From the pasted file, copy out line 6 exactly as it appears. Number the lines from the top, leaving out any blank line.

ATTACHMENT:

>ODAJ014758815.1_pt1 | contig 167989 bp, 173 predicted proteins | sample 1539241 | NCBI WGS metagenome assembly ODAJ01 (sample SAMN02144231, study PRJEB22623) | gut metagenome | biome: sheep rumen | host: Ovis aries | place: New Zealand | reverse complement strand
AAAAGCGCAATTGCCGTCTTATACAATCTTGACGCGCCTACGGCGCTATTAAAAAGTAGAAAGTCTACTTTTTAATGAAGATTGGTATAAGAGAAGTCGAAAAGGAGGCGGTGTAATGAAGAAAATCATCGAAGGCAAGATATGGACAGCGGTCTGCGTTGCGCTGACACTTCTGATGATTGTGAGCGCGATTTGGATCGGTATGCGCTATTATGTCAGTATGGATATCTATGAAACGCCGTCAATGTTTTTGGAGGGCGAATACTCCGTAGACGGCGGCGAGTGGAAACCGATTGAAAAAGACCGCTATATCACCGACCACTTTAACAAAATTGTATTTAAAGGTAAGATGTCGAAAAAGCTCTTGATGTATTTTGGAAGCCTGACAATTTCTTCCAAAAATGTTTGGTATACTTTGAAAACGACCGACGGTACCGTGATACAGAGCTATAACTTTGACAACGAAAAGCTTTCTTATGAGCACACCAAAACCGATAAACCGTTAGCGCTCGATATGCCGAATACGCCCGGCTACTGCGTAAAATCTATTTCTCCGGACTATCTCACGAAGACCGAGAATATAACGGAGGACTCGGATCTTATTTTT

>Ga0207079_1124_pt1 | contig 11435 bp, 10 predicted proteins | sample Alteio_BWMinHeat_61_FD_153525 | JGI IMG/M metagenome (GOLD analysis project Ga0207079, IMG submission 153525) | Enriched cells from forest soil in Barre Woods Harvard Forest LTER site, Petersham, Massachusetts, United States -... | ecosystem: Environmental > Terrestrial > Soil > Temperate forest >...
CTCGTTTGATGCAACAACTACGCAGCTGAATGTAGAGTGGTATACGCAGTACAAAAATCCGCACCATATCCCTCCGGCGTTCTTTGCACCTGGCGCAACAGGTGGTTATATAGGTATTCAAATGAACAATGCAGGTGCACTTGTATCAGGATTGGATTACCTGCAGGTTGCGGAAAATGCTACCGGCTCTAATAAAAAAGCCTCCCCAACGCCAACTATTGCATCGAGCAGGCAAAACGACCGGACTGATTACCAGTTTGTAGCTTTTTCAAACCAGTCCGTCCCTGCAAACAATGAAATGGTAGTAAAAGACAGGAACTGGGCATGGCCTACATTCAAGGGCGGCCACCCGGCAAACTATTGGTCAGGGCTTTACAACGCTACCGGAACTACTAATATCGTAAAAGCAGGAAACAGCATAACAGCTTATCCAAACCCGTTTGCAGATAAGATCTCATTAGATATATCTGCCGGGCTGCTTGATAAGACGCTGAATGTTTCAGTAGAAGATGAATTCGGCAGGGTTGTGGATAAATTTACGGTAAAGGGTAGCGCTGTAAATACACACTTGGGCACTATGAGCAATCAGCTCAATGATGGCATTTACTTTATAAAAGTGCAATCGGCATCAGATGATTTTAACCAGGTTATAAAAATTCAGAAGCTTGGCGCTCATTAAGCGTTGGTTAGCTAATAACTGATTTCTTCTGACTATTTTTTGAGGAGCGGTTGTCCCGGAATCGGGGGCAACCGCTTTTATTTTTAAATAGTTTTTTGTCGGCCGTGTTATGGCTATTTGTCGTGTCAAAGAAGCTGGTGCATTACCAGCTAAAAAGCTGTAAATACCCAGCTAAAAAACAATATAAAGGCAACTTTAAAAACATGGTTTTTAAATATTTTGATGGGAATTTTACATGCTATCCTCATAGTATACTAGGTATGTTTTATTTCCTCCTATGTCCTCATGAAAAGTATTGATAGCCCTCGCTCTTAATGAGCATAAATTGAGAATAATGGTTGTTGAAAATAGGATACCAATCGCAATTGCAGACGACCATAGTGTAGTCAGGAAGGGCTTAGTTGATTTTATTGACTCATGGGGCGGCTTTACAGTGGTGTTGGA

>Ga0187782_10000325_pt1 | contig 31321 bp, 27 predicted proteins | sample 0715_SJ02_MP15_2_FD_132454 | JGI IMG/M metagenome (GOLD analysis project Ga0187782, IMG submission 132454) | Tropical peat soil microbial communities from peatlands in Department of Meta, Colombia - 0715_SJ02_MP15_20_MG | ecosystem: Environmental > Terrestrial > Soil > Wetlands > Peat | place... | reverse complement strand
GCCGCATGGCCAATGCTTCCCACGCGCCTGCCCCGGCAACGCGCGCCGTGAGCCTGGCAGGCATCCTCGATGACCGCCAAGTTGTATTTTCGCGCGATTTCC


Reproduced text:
GCCGCATGGCCAATGCTTCCCACGCGCCTGCCCCGGCAACGCGCGCCGTGAGCCTGGCAGGCATCCTCGATGACCGCCAAGTTGTATTTTCGCGCGATTTCC